The 25 percent EPA recycling goal set in 1998 for municipal solid waste was a nonbinding, voluntary guideline articulated under President George Bush, designed to assist local governments in their efforts to manage waste. Any comparison of a voluntary guideline issued by the EPA with "Soviet planning" is an extravagant distortion. In contrast to five-year plans imposed by dictators, the EPA's guidelines emerged from a special task force that held public meetings and solicited input from a broad range of interested persons and groups, including duly elected local officials. The EPA's effort at establishing solid waste management guidelines was a cost-effective way to avoid having every state in the nation duplicate resource expenditures to figure out the relative value of waste reduction, recycling, incineration, or landfilling. One of the benefits of the EPA's role was it affirmed the fact that although municipal solid waste management is usually considered a local problem, it has national (and international) environmental and economic implications.
All recycling ordinances have been adopted at the state or local level, which most Americans (72 percent) believe, rather than the federal government, "should determine what pollution control measures are used" to protect the environment. States and localities with local recycling ordinances do not demand that citizens submit to "forced labor" to sort garbage, as John Tierney has claimed. Rather, these local laws require that certain recyclable resources in the waste stream not be mixed together with nonrecyclable materials so they don't become contaminated and lose their market and manufacturing value. References to citizens being mobilized as an army of forced laborers having to "sort through garbage" fundamentally distort the ordinary local recycling process and how the average citizen experiences it.
Not surprisingly, "Recycling Is Garbage" also exaggerated the scope of governmental "buy recycled" procurement mandates. Fourteen states have voluntary agreements with one industry, newspaper publishing, that have been designed to help recycling markets develop for newsprint, the single largest commodity in the United States municipal waste stream; the goal is to move publishers towards a 40 percent recycled-fiber use level by the year 2000. However, only thirteen states subject newspaper publishers -- not magazine publishers -- to a mandatory recycled content schedule. Additionally, one law in California affects the recycling of some plastics. That's it. No other manufacturing industries are subject to any recycled-content laws or agreements. In fact, recycled paper currently represents only 9 to10 percent of the total paper consumed in the United States by magazines and catalogs.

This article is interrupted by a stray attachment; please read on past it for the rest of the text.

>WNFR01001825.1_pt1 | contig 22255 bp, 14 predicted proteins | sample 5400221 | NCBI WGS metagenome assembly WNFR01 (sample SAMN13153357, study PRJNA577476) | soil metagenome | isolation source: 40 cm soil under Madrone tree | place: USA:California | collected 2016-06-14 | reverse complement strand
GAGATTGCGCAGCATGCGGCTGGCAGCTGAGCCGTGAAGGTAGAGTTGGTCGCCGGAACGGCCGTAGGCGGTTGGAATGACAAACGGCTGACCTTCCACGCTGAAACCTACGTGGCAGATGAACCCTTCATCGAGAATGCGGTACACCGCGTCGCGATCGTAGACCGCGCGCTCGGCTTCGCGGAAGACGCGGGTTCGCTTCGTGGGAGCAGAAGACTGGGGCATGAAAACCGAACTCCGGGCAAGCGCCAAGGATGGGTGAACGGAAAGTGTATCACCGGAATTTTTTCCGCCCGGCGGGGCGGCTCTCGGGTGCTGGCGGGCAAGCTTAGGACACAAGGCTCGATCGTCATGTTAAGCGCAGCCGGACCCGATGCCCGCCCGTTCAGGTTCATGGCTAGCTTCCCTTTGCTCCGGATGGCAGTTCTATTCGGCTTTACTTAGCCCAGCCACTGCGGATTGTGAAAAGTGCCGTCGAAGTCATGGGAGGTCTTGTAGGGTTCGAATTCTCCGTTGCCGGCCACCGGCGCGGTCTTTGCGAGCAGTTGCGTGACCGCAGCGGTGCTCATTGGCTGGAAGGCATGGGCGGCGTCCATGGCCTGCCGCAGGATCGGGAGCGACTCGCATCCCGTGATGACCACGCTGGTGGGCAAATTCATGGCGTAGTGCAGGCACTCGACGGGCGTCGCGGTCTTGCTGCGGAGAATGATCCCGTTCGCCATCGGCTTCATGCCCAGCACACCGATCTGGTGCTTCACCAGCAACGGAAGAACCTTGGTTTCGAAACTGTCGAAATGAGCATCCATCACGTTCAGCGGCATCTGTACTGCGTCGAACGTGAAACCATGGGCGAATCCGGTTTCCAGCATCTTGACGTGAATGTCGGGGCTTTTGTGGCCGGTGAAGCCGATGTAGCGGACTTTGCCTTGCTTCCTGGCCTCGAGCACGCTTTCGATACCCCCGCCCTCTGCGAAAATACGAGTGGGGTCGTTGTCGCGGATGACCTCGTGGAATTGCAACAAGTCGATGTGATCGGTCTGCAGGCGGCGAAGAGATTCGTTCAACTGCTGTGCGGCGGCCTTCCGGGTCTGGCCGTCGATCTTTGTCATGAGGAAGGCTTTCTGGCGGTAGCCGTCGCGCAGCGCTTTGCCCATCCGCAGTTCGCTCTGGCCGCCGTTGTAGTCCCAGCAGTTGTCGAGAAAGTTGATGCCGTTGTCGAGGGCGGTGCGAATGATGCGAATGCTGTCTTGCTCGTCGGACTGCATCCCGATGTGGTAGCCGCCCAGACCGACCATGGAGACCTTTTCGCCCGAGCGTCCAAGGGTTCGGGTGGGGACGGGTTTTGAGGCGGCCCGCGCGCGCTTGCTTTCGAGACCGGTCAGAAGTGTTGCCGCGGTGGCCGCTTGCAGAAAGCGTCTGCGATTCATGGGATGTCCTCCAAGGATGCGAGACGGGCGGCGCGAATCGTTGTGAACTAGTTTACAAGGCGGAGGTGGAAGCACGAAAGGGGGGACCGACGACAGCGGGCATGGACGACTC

Moreover, because newsprint manufactured from recycled fiber sells for the same price as does newsprint manufactured from virgin timber -- about $600 per ton as of this writing -- there is no financial penalty to publishers who comply with these agreements.
In fact, government procurement policies encouraging the use of recycled newsprint can have a price stabilizing influence on newsprint prices by stimulating more paper production capacity -- in this case recycled-paper -- to come on line: With more supply, price increases are less likely. (Still, less than a third of all newsprint used in the United States is manufactured from recycled fiber, a lower percentage than in other countries.)
Many other products that rely on recycled materials -- including plastics, metals, and glass -- also sell for the same price as (or cheaper than) commodities made entirely from virgin resources. Because virgin-based products have been so heavily subsidized for more than a century, it is indeed a tribute to the economic efficiency of using recycled materials that products manufactured with them can compete effectively in the marketplace. Most consumers aren't aware of how prevalent products made from recycled-materials are. According to a major auto manufacturer, using parts made from recycled plastics results in "no significant increases in our material costs. In fact, it is cheaper. For some parts, two thirds cheaper. It also achieves a marketing advantage for us. We have found that consumers like products made from recycled materials."
Although the federal government and some state and local governments have policies that favor the purchase of recycled-content products by public agencies, usually no price differential is involved and private companies are not affected by these policies unless they choose to do business with the relevant public agencies. Previously, procurement specifications actually discouraged the use by government of recycled paper products. Government procurement guidelines for recycled products, even without price preferences, are a sensible market-based approach designed to encourage the use of environmentally beneficial recycled paper without any mandates. In total, the federal government purchases less than 5 percent of all the paper sold in the United States. Indeed, it is precisely the absence of strong recycling requirements that helps explain why the United States today recycles less than 25 percent of its municipal wastes.